I met Ted in Netherlands where I was participating in Meet the Dragons event. Where there were startups from 8 different European countries who were presenting in front of panel of investors, very nicely termed as Dragons. The event was built on the concept of the popular UK TV show Dragon’s Den. Ted was not a Dragon, Ted-Zoller-Sbut he was representing Kauffman Foundation‘s sponsoring the Global Entrepreneurship Week in 2011.

The Ewing Marion Kauffman Foundation was established in the mid-1960s by the late entrepreneur and philanthropist Ewing Marion Kauffman. Based in Kansas City, Missouri, the Kauffman Foundation is among the thirty largest foundations in the United States with an asset base of approximately $2 billion.

Our vision is to foster “a society of economically independent individuals who are engaged citizens, contributing to the improvement of their communities.” In service of this vision, and in keeping with our founder’s wishes, we focus our grant making and operations on two areas: advancing entrepreneurship and improving the education of children and youth. We carry out our mission through four programmatic areas: Entrepreneurship, Advancing Innovation, Education, and Research and Policy.

For those of you who don’t know about Kauffman Foundation here is short video about the Foundation:

Ted Zoller is president of Kauffman Labs for Enterprise Creation and vice president of entrepreneurship at the Ewing Marion Kauffman Foundation. He is the founding instructor of the “Launching the Venture” course at the Kenan Flagler Business School at the University of North Carolina at Chapel Hill, where he is on the faculty.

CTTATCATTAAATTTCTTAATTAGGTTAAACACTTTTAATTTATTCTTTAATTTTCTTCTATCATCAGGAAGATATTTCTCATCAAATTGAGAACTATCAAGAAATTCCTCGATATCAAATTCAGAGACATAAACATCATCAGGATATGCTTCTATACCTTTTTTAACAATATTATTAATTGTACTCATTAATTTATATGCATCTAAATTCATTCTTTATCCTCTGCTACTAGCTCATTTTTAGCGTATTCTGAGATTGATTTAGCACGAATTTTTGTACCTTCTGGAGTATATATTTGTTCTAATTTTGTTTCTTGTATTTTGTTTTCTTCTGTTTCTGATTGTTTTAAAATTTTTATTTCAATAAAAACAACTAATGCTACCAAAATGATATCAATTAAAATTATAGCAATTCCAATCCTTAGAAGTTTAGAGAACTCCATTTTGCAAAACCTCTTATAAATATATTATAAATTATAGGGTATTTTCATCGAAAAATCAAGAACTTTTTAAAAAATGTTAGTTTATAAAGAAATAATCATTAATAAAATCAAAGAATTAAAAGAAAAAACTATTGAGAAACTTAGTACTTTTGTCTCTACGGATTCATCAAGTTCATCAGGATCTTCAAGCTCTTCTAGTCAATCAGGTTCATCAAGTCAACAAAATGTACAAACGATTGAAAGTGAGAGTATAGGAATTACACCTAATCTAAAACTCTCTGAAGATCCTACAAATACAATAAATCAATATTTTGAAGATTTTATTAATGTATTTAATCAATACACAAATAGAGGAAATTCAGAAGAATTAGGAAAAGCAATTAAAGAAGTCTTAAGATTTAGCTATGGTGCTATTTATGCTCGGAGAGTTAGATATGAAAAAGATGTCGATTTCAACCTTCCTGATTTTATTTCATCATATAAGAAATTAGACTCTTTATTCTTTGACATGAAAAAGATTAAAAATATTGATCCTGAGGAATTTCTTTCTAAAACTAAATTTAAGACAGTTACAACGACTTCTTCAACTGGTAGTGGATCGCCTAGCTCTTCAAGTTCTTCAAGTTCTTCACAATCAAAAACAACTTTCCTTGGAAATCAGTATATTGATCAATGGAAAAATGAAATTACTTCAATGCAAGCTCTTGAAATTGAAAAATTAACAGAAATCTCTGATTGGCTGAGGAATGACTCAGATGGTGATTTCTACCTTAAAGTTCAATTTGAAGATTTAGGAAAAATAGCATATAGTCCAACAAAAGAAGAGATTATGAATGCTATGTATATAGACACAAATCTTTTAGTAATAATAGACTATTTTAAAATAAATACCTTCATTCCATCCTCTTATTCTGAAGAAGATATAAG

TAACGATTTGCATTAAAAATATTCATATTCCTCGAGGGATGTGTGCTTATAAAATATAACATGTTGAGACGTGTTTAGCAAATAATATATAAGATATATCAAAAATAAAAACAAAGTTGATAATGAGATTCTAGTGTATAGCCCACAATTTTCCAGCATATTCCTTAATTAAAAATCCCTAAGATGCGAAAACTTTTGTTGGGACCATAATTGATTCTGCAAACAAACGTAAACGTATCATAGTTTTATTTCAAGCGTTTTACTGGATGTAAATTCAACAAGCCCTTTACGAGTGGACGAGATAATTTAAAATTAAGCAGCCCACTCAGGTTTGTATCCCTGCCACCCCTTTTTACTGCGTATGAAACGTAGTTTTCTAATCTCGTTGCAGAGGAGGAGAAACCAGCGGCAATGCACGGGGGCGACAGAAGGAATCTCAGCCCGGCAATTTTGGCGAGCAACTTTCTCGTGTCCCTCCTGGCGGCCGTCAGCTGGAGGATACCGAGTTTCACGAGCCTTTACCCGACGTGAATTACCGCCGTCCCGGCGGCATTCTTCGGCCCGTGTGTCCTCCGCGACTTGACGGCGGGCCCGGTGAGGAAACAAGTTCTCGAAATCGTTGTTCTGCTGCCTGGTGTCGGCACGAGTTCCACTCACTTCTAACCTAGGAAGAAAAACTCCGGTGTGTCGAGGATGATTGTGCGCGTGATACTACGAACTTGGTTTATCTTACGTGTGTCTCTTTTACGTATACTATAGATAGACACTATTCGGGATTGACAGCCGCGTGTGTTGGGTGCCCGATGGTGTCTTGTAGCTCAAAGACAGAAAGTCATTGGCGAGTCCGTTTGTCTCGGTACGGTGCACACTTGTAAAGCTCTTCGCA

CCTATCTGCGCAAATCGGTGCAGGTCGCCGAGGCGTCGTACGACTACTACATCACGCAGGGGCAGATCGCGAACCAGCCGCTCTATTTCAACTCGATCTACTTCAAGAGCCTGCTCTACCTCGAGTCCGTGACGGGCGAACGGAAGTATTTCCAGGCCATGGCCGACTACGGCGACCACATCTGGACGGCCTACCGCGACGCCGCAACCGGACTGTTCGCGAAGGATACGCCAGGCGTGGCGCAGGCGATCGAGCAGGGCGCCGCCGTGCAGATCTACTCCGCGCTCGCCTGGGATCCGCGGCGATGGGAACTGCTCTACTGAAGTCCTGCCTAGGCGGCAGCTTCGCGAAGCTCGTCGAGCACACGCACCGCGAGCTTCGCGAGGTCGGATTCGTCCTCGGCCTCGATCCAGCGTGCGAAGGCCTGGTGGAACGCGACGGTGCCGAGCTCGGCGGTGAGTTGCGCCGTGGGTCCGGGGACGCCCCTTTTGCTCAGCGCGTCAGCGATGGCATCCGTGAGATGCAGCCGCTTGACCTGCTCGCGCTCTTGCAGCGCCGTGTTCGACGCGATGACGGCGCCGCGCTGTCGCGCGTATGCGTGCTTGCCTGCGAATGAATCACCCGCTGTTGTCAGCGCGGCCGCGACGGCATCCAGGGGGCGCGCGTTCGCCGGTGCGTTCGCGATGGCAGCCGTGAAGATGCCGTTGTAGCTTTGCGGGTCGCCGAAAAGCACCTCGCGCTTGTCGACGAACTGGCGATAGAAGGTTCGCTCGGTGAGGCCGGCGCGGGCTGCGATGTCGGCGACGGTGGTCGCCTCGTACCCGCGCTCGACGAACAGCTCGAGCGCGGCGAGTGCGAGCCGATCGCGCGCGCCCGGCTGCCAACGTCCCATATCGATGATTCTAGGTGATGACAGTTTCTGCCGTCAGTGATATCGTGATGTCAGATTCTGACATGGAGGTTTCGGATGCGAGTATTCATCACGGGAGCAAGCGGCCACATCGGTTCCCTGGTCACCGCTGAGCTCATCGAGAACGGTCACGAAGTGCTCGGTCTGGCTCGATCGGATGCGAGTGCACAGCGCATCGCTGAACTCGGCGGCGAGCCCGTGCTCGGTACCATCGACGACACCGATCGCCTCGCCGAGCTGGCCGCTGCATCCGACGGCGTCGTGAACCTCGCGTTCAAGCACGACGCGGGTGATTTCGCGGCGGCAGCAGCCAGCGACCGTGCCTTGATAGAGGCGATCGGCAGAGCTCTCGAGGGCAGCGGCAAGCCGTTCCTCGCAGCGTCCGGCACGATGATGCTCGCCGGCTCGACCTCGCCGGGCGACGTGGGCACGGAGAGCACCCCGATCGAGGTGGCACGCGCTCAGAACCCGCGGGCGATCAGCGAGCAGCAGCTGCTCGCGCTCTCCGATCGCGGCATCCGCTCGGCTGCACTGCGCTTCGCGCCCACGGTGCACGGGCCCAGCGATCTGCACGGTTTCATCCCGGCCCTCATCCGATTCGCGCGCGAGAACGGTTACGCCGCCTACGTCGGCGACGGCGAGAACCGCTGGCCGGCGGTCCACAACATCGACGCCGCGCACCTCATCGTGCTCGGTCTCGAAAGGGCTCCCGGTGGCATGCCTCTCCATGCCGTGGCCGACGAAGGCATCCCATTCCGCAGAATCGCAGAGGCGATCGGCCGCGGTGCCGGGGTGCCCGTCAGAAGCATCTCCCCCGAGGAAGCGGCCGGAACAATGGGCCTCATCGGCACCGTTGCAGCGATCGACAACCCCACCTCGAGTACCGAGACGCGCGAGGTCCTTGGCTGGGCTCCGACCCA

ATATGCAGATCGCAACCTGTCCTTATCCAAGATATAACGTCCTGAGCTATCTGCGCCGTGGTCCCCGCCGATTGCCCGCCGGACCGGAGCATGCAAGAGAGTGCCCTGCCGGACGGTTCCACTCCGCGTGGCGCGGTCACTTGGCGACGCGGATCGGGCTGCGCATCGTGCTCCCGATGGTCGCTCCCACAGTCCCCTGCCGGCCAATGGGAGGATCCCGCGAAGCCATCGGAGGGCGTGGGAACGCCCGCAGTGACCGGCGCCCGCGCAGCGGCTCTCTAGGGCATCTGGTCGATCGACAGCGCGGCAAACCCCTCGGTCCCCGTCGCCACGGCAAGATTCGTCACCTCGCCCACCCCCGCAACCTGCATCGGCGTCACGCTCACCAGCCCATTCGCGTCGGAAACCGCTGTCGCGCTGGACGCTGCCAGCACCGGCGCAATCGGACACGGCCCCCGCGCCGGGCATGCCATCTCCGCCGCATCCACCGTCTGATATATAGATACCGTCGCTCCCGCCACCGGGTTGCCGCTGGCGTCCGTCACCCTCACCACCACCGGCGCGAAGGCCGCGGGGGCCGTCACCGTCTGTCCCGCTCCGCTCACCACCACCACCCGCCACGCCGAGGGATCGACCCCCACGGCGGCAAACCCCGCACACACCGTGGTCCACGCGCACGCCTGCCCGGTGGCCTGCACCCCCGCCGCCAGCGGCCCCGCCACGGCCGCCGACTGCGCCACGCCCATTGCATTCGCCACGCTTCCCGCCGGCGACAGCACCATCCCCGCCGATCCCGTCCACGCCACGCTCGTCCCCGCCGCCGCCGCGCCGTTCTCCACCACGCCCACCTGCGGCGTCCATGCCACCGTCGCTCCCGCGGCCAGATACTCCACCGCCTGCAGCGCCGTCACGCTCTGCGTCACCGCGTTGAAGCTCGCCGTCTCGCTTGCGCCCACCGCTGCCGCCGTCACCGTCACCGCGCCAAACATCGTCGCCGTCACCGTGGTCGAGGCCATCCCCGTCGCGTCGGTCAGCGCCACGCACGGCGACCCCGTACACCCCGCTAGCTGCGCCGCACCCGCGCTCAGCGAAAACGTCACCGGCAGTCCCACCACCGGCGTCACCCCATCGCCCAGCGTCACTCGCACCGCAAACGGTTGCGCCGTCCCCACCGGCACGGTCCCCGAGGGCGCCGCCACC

As a practicing entrepreneur and an experienced educator, Zoller collaborates with Foundation leaders to advance entrepreneurial activity. At Kauffman Labs, a program of the Kauffman Foundation, he leads major initiatives designed to develop the next generation of entrepreneurs. Kauffman Labs experiments with new ways to launch high-growth businesses and subsequently expand local, regional and national economies. The Foundation continually works to advance entrepreneurship education and training efforts, to promote entrepreneurship friendly policies, and to better facilitate the commercialization of new technologies by entrepreneurs and others, all of which have great promise for improving U.S. economic welfare.

Zoller concentrates largely on the formation of new companies. In his classes, he teaches students the fundamentals of dreaming up, designing and developing business models for new ventures. As part of Zoller’s “Launching the Venture” course, students actually start ventures that contribute to their field and their community. Students from across the university, including UNC scientists, with ideas for new ventures learn how to write business plans. They also mix with entrepreneurs, venture capitalists and other experts with the skills to make things happen.
Program participants have launched a wide range of new ventures. These range from leading-edge business ventures to transformative social ventures. Zoller cites the example of Asklepios, a firm that’s the brain child of the director of the UNC Gene Therapy Center. The new firm is now developing the only known therapy for a type of muscular dystrophy.

Ted is a speaker, and he is doing some interesting work on how Entrepreneurial Ecosystems thrive. Check out his talk in Stanford University. Ted has become a friend, he is a leader and really wants to understand how he can help in promoting Entrepreneurship. I am excited to see him come to Iceland and share his wisdom and experience.